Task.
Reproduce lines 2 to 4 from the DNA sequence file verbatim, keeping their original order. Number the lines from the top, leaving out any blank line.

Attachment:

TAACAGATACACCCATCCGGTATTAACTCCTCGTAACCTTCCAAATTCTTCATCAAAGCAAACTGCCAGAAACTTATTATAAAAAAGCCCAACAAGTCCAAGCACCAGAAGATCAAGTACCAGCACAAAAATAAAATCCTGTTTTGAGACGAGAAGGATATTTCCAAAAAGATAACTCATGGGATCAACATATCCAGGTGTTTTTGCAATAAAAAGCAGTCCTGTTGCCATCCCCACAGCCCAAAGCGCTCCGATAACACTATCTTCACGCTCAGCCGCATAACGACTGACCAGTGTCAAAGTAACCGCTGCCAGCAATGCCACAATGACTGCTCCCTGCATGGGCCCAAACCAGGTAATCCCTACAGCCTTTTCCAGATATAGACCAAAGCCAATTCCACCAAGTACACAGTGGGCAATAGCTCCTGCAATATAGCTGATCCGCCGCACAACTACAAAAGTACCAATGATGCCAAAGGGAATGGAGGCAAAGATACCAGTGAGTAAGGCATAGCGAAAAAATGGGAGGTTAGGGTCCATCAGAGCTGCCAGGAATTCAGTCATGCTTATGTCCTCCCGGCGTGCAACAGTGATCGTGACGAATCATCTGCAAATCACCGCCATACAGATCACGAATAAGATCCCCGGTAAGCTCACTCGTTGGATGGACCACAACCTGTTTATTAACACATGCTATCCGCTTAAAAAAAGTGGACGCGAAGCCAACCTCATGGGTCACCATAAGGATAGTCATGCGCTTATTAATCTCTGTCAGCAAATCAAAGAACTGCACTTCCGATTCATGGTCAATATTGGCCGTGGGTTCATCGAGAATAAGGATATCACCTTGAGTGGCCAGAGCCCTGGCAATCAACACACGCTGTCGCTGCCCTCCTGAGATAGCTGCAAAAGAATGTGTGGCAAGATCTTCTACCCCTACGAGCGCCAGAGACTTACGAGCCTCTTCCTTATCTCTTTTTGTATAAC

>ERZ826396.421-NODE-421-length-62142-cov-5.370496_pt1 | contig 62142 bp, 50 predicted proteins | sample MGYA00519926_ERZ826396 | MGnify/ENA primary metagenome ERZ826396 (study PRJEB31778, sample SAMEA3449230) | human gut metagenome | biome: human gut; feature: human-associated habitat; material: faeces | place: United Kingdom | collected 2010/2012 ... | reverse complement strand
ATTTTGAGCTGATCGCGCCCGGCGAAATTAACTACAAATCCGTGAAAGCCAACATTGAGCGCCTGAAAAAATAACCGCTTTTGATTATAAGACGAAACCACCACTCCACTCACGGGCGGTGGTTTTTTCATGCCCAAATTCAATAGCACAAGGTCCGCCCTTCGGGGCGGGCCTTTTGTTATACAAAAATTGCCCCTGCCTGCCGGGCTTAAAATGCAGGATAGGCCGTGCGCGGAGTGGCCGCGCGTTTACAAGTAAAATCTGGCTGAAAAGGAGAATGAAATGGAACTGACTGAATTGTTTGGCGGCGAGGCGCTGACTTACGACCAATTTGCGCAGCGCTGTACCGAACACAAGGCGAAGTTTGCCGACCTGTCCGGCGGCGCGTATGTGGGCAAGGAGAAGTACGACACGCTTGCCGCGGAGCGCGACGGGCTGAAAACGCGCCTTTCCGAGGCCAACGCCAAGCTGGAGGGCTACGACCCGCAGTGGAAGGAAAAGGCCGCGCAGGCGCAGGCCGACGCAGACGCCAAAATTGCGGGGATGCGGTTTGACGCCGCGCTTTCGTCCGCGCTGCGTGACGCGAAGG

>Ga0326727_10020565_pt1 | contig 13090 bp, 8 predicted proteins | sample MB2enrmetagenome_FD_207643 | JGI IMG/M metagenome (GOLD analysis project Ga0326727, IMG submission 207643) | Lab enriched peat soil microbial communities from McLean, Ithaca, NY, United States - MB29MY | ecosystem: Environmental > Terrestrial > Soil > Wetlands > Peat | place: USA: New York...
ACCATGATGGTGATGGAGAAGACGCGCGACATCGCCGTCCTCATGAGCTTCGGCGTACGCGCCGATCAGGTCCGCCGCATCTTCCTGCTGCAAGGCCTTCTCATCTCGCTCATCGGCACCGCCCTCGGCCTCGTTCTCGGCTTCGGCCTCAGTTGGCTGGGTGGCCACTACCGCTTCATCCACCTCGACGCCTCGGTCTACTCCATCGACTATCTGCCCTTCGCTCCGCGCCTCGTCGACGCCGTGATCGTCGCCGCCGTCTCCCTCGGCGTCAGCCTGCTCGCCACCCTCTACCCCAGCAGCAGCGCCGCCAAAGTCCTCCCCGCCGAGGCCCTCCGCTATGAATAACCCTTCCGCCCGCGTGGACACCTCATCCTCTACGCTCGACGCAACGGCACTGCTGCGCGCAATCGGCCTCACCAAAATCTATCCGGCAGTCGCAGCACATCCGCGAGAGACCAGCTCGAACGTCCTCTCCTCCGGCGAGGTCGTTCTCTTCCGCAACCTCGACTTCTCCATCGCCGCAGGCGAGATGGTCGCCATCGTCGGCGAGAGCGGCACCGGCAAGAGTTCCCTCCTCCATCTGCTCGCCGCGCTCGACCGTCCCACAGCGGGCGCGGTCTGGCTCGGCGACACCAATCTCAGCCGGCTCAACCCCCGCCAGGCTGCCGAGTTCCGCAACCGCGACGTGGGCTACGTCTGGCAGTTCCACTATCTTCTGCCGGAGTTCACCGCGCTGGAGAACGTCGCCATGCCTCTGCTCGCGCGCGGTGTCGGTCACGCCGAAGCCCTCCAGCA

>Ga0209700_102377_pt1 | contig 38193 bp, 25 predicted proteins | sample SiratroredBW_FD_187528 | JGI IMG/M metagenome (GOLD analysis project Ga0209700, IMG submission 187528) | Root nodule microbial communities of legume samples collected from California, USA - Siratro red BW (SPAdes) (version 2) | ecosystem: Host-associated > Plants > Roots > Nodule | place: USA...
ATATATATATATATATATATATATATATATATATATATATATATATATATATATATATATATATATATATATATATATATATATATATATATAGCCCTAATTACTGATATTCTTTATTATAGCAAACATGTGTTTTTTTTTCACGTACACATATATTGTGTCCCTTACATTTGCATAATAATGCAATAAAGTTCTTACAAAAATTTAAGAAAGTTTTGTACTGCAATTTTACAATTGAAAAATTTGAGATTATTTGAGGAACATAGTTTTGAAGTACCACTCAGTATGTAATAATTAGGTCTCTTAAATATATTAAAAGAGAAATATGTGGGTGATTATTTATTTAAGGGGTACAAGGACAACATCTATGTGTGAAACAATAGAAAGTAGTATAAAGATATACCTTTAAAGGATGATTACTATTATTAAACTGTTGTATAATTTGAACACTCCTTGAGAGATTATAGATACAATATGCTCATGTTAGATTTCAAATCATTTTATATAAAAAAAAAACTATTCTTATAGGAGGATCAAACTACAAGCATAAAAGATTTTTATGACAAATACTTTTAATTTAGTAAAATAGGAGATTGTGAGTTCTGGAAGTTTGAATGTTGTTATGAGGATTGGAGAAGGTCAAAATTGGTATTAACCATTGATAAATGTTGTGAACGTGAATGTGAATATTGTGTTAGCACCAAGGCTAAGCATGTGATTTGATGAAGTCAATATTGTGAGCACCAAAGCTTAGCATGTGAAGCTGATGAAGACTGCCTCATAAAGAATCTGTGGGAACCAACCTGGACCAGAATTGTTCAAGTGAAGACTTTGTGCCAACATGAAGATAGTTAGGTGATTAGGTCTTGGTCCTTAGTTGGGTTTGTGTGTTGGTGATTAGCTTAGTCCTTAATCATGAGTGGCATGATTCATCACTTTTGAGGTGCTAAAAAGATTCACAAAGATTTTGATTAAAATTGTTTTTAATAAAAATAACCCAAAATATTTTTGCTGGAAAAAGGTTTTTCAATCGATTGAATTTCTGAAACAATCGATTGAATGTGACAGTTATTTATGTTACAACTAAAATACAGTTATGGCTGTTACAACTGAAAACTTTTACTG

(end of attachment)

>ERZ826396.421-NODE-421-length-62142-cov-5.370496_pt1 | contig 62142 bp, 50 predicted proteins | sample MGYA00519926_ERZ826396 | MGnify/ENA primary metagenome ERZ826396 (study PRJEB31778, sample SAMEA3449230) | human gut metagenome | biome: human gut; feature: human-associated habitat; material: faeces | place: United Kingdom | collected 2010/2012 ... | reverse complement strand
ATTTTGAGCTGATCGCGCCCGGCGAAATTAACTACAAATCCGTGAAAGCCAACATTGAGCGCCTGAAAAAATAACCGCTTTTGATTATAAGACGAAACCACCACTCCACTCACGGGCGGTGGTTTTTTCATGCCCAAATTCAATAGCACAAGGTCCGCCCTTCGGGGCGGGCCTTTTGTTATACAAAAATTGCCCCTGCCTGCCGGGCTTAAAATGCAGGATAGGCCGTGCGCGGAGTGGCCGCGCGTTTACAAGTAAAATCTGGCTGAAAAGGAGAATGAAATGGAACTGACTGAATTGTTTGGCGGCGAGGCGCTGACTTACGACCAATTTGCGCAGCGCTGTACCGAACACAAGGCGAAGTTTGCCGACCTGTCCGGCGGCGCGTATGTGGGCAAGGAGAAGTACGACACGCTTGCCGCGGAGCGCGACGGGCTGAAAACGCGCCTTTCCGAGGCCAACGCCAAGCTGGAGGGCTACGACCCGCAGTGGAAGGAAAAGGCCGCGCAGGCGCAGGCCGACGCAGACGCCAAAATTGCGGGGATGCGGTTTGACGCCGCGCTTTCGTCCGCGCTGCGTGACGCGAAGG

>Ga0326727_10020565_pt1 | contig 13090 bp, 8 predicted proteins | sample MB2enrmetagenome_FD_207643 | JGI IMG/M metagenome (GOLD analysis project Ga0326727, IMG submission 207643) | Lab enriched peat soil microbial communities from McLean, Ithaca, NY, United States - MB29MY | ecosystem: Environmental > Terrestrial > Soil > Wetlands > Peat | place: USA: New York...